Until recently, even seasoned travellers would have been hard pushed to pinpoint the Azores on a map. But finally the world is waking up to the allure of these nine volcanic islands, scattered like stepping stones in the mid-Atlantic. Whether you're watching the sunrise creep up Pico's perfect cone, tearing around a crater lake on a mountain bike or holding your breath as a whale surfaces from the deep blue, the Azores, with their rumbling mass of beauty, are surely one of Europe's last great island adventures.

Mount Pico in the Azores, during sunset. Image by Jens Kuhfs / Photographer's Choice / Getty Images.


All you see is that whopper of a volcano: a perfectly symmetrical cone thrusting above the deep blue Atlantic, its summit often wreathed in mist. So big it threatens to swallow up the entire island, the 2351m Montanha do Pico is the first (and last) thing you see whether arriving by boat or plane. Its profile hogs the horizon, begging to be admired, photographed and hiked - three hours up and four down, for the record. It is here on Pico that you can wander through Unesco-listed volcanic vineyards on the 10.5km Caminhos de Santa Luzia and descend into the half light of the 5km Gruta das Torres, one of the world's longest lava tubes.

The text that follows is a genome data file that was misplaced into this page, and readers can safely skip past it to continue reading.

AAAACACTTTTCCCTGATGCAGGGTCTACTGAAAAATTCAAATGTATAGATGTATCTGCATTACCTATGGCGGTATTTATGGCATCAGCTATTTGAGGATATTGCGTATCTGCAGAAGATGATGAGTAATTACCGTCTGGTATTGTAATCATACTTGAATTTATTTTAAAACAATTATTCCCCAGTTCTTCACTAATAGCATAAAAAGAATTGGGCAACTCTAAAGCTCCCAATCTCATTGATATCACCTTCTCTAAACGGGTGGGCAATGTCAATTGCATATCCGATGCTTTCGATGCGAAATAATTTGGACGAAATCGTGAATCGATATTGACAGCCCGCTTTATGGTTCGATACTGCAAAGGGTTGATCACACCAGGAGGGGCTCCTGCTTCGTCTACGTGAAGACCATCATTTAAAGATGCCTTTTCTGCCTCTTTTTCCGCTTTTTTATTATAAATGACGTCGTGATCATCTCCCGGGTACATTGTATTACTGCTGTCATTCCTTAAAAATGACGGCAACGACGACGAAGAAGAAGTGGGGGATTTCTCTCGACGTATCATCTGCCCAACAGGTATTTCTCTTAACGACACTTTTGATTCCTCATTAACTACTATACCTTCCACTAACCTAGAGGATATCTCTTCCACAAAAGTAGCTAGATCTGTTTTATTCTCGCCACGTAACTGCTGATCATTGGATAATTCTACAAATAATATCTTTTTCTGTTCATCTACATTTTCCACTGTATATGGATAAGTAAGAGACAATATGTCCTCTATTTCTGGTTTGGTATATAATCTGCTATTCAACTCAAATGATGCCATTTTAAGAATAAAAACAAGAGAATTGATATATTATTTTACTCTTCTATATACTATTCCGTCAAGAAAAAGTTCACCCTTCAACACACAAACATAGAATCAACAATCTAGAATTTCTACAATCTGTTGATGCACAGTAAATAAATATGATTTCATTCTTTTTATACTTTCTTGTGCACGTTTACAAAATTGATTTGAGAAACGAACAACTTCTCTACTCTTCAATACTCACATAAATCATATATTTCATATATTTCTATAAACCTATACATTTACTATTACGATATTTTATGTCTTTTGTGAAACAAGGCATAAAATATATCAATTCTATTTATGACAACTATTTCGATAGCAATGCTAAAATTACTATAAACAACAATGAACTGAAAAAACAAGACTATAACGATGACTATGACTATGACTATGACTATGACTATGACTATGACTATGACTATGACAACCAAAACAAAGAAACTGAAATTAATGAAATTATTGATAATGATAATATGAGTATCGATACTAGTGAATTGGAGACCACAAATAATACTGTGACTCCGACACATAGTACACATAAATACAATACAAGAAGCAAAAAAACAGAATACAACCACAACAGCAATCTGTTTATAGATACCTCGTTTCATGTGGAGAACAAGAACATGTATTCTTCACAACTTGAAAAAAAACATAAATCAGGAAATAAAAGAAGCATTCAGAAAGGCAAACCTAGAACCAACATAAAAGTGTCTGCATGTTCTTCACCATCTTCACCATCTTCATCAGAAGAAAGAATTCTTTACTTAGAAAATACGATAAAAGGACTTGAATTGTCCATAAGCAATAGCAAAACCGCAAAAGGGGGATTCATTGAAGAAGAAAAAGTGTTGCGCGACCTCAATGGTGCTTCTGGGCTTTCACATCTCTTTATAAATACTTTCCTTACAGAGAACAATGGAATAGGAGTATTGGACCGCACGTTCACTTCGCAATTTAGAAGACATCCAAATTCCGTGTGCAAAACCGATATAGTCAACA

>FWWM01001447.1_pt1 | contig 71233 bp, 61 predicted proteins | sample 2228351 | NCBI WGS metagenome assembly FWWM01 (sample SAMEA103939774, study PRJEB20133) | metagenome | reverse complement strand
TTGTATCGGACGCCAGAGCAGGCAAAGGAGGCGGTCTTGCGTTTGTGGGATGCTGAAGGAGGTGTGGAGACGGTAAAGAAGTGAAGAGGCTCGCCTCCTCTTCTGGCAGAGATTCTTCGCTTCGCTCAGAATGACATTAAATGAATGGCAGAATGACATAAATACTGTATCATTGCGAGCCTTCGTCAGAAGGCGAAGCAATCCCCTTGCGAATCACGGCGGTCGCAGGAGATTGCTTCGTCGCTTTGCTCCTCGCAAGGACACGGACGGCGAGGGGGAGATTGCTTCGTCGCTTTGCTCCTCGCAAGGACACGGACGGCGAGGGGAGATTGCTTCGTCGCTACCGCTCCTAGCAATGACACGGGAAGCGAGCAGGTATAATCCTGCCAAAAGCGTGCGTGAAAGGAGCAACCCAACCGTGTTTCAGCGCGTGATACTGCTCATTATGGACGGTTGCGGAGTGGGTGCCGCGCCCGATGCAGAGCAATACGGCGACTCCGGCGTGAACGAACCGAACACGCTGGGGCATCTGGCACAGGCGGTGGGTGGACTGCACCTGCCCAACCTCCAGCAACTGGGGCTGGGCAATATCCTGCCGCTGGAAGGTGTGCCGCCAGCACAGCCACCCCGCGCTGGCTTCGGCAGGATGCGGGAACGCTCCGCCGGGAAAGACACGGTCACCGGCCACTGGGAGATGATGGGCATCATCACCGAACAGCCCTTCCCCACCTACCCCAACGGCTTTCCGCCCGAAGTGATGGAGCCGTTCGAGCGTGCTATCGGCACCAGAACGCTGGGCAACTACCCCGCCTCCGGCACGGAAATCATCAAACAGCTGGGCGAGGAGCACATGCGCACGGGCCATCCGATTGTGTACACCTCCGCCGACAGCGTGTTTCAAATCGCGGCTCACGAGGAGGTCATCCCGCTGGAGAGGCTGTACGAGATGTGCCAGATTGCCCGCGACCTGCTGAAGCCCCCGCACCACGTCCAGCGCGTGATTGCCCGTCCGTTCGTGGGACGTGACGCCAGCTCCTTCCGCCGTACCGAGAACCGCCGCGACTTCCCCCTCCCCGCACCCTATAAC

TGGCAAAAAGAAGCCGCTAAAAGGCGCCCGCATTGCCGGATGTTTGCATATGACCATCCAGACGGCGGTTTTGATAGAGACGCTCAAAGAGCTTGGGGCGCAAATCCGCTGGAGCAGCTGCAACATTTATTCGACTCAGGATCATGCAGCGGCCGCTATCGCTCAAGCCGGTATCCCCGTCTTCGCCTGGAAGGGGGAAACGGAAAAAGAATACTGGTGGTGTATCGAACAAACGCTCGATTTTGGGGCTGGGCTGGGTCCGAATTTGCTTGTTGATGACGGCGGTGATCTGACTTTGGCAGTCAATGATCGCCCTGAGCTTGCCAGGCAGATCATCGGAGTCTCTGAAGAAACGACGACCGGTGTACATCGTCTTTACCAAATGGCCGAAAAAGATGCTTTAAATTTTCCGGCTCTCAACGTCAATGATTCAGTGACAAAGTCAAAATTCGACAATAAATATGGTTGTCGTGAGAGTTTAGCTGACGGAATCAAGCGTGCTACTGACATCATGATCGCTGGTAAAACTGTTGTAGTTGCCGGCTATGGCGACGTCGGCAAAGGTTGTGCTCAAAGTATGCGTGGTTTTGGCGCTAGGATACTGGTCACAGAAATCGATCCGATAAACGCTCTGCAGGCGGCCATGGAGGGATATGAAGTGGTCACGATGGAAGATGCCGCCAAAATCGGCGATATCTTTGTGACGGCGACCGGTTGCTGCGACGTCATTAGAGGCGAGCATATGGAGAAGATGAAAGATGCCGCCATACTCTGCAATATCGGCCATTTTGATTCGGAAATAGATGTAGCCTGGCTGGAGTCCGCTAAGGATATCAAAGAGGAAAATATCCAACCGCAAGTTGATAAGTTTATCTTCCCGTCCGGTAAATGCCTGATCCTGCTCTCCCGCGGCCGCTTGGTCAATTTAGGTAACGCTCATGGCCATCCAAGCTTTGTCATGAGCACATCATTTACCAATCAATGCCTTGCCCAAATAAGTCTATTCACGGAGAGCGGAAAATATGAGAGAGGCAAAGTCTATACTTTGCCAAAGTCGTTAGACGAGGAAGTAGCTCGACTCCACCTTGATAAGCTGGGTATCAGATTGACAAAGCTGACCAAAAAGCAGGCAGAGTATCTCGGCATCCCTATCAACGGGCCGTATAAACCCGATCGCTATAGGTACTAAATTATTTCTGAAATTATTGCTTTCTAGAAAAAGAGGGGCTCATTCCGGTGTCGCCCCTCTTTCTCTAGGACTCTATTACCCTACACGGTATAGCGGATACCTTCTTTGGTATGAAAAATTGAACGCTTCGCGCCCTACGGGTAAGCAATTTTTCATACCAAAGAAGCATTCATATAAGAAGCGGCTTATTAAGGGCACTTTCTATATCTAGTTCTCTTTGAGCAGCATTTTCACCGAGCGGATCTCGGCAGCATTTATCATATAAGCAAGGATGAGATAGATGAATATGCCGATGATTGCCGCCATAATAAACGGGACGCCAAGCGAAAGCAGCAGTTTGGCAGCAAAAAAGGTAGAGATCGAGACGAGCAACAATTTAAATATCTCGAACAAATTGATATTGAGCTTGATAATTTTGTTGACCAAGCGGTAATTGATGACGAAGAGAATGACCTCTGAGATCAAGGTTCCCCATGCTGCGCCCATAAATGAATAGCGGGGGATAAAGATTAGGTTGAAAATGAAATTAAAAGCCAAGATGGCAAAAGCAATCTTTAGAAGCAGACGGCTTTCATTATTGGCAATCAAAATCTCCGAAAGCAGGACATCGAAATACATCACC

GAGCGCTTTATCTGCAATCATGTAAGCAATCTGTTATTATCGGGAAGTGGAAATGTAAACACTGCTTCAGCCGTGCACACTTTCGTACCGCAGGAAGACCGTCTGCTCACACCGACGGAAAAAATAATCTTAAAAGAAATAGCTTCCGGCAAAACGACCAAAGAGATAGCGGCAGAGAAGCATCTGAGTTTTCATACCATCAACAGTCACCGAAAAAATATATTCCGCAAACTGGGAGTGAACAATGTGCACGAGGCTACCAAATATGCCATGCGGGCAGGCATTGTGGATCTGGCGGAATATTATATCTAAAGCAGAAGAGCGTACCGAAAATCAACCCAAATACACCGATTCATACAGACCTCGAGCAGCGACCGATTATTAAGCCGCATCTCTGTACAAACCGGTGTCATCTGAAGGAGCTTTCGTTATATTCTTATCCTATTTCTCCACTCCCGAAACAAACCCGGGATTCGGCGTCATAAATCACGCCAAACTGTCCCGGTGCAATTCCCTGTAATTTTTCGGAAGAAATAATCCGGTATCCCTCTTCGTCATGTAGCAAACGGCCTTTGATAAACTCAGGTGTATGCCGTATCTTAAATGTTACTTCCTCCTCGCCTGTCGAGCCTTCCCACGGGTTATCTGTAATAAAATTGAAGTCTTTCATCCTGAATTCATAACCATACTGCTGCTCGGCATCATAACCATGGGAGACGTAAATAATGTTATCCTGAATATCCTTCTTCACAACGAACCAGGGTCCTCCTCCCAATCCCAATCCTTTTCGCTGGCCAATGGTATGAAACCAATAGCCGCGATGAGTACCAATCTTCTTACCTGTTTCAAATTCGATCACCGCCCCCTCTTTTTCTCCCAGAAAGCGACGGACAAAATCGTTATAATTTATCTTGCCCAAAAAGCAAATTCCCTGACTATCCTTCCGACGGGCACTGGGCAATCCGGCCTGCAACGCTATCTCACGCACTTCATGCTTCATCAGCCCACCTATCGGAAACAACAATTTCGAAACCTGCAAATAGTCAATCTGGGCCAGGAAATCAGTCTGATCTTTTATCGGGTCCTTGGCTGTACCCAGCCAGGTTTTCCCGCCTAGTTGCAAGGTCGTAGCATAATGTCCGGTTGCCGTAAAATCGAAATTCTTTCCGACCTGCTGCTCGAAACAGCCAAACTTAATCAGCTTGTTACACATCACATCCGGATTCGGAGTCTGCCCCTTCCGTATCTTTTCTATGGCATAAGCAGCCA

Dry-stone walls hemming in patchwork fields and more cows than people - on Terceira's backroads, you would be forgiven for thinking you'd been teleported to the Yorkshire Dales. But the illusion is short-lived as you round a bend and the Atlantic appears piercingly blue on the horizon, the meadows give way to primeval laurisilva (laurel) forests freshly minted for Middle-earth, and the volcanic Serra de Santa Bárbara massif looms to the west. Begin your discoveries where the great Portuguese navigators did: Unesco-listed Angra do Heroísmo, the Azores' oldest city, with a formidable 16th-century fortress and a pristine Renaissance old town. Descend to the island's core at Algar do Carvão, a 90m-deep volcanic chimney, then head northwest past postage-stamp vineyards to Biscoitos to swim in lava-rock bathing pools, sheltered from the crashing Atlantic.